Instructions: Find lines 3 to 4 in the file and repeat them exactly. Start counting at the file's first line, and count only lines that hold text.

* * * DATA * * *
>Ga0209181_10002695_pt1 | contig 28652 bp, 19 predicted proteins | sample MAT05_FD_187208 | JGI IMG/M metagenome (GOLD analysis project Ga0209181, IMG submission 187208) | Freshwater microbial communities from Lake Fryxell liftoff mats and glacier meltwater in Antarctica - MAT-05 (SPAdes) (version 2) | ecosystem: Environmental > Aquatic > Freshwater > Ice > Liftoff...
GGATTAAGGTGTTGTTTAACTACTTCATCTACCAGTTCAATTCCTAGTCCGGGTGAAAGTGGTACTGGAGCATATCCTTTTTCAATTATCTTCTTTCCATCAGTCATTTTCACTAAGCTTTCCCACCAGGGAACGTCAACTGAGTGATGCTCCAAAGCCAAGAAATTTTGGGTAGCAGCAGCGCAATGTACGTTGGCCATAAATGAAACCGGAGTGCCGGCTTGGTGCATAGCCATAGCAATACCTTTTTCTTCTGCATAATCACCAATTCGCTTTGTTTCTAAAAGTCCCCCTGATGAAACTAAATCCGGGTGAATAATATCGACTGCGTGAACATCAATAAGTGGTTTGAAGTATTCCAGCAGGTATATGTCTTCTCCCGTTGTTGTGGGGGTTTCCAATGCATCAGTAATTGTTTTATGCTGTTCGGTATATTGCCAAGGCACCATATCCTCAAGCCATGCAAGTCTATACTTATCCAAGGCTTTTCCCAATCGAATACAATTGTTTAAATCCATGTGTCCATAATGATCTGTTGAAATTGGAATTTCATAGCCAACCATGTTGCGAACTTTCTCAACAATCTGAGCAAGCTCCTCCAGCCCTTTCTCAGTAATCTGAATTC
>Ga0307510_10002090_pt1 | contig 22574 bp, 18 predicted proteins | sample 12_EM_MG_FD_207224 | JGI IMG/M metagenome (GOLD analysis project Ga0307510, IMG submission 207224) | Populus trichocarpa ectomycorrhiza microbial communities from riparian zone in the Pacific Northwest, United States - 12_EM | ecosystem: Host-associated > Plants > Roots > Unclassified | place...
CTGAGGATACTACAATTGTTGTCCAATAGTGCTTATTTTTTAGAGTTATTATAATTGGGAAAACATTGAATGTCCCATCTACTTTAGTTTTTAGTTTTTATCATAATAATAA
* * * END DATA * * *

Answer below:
>Ga0307510_10002090_pt1 | contig 22574 bp, 18 predicted proteins | sample 12_EM_MG_FD_207224 | JGI IMG/M metagenome (GOLD analysis project Ga0307510, IMG submission 207224) | Populus trichocarpa ectomycorrhiza microbial communities from riparian zone in the Pacific Northwest, United States - 12_EM | ecosystem: Host-associated > Plants > Roots > Unclassified | place...
CTGAGGATACTACAATTGTTGTCCAATAGTGCTTATTTTTTAGAGTTATTATAATTGGGAAAACATTGAATGTCCCATCTACTTTAGTTTTTAGTTTTTATCATAATAATAA